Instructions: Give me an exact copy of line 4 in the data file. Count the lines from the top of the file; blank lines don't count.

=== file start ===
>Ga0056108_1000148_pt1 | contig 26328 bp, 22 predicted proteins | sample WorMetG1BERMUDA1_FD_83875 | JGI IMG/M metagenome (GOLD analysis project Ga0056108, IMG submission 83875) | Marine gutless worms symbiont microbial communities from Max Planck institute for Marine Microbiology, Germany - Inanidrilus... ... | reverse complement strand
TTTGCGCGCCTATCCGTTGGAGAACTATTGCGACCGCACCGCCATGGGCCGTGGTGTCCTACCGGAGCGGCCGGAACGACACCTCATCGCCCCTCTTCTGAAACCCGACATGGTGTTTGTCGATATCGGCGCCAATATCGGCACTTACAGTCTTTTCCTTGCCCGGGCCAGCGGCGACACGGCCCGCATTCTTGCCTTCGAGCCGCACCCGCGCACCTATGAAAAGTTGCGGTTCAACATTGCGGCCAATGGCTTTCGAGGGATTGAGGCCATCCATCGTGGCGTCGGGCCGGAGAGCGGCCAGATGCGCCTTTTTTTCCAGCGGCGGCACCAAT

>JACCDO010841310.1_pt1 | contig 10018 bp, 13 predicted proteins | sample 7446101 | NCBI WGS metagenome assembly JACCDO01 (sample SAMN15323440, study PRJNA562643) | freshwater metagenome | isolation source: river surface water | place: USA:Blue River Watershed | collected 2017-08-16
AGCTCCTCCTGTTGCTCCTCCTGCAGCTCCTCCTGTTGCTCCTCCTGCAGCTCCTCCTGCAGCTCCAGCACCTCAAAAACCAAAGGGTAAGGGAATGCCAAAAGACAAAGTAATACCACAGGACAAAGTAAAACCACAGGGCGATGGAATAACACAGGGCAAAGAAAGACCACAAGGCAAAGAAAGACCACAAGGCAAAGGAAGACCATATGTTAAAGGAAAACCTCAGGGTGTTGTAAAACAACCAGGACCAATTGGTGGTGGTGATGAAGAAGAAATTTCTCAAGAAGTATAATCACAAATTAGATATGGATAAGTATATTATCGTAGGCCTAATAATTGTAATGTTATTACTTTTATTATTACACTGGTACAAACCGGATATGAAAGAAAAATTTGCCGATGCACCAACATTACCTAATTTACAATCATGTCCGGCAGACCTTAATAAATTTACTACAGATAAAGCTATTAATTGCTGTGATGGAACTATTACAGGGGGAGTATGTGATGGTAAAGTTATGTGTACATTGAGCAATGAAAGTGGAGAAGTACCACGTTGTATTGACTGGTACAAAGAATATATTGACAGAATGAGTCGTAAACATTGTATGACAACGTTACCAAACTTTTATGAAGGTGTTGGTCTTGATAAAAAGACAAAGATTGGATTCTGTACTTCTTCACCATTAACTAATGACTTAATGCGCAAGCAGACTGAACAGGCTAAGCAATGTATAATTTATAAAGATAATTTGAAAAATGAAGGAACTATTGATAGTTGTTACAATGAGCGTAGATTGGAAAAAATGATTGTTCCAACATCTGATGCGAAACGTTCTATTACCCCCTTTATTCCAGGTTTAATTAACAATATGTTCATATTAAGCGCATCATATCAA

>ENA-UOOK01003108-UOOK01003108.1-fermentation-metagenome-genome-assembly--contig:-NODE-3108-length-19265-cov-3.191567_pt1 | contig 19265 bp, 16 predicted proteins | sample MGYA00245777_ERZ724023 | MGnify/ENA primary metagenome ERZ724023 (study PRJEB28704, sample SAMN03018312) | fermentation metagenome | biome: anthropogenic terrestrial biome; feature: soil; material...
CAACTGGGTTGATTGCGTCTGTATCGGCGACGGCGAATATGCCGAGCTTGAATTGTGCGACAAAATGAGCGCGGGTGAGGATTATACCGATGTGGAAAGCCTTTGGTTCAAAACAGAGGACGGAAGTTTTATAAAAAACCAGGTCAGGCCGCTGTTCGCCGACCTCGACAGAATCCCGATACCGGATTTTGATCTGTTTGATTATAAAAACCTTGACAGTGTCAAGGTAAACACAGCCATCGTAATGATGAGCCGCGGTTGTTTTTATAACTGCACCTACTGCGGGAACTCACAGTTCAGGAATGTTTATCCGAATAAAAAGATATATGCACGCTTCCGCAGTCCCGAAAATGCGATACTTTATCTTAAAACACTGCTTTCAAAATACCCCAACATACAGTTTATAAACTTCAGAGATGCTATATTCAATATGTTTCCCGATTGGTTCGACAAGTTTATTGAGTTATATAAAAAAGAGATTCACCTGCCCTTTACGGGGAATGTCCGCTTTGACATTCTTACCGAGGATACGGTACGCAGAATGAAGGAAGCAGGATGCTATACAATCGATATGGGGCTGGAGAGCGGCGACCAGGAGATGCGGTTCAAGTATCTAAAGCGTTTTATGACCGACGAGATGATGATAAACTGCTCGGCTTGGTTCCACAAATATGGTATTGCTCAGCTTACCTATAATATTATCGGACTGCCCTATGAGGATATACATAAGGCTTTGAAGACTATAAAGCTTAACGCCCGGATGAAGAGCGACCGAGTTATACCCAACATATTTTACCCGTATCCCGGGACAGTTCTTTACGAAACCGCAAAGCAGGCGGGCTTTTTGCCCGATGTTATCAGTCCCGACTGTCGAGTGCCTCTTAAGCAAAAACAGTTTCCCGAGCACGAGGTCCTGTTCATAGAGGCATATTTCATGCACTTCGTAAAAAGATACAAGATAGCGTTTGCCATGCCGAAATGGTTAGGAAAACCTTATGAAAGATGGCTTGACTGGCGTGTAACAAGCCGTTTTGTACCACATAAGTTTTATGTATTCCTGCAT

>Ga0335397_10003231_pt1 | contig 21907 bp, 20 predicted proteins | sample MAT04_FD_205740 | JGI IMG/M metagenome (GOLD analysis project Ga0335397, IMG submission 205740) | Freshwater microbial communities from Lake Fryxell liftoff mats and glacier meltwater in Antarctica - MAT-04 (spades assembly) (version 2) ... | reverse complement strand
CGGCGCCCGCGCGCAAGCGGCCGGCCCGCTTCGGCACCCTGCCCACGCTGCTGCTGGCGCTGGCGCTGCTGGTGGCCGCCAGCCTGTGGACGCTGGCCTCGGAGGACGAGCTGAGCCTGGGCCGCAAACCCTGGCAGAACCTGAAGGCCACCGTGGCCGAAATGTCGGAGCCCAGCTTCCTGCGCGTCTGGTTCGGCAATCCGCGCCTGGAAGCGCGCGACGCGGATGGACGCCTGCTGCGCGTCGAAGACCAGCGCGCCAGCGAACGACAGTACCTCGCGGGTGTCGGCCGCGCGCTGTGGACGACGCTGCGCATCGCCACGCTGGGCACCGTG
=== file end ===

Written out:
AGCTCCTCCTGTTGCTCCTCCTGCAGCTCCTCCTGTTGCTCCTCCTGCAGCTCCTCCTGCAGCTCCAGCACCTCAAAAACCAAAGGGTAAGGGAATGCCAAAAGACAAAGTAATACCACAGGACAAAGTAAAACCACAGGGCGATGGAATAACACAGGGCAAAGAAAGACCACAAGGCAAAGAAAGACCACAAGGCAAAGGAAGACCATATGTTAAAGGAAAACCTCAGGGTGTTGTAAAACAACCAGGACCAATTGGTGGTGGTGATGAAGAAGAAATTTCTCAAGAAGTATAATCACAAATTAGATATGGATAAGTATATTATCGTAGGCCTAATAATTGTAATGTTATTACTTTTATTATTACACTGGTACAAACCGGATATGAAAGAAAAATTTGCCGATGCACCAACATTACCTAATTTACAATCATGTCCGGCAGACCTTAATAAATTTACTACAGATAAAGCTATTAATTGCTGTGATGGAACTATTACAGGGGGAGTATGTGATGGTAAAGTTATGTGTACATTGAGCAATGAAAGTGGAGAAGTACCACGTTGTATTGACTGGTACAAAGAATATATTGACAGAATGAGTCGTAAACATTGTATGACAACGTTACCAAACTTTTATGAAGGTGTTGGTCTTGATAAAAAGACAAAGATTGGATTCTGTACTTCTTCACCATTAACTAATGACTTAATGCGCAAGCAGACTGAACAGGCTAAGCAATGTATAATTTATAAAGATAATTTGAAAAATGAAGGAACTATTGATAGTTGTTACAATGAGCGTAGATTGGAAAAAATGATTGTTCCAACATCTGATGCGAAACGTTCTATTACCCCCTTTATTCCAGGTTTAATTAACAATATGTTCATATTAAGCGCATCATATCAA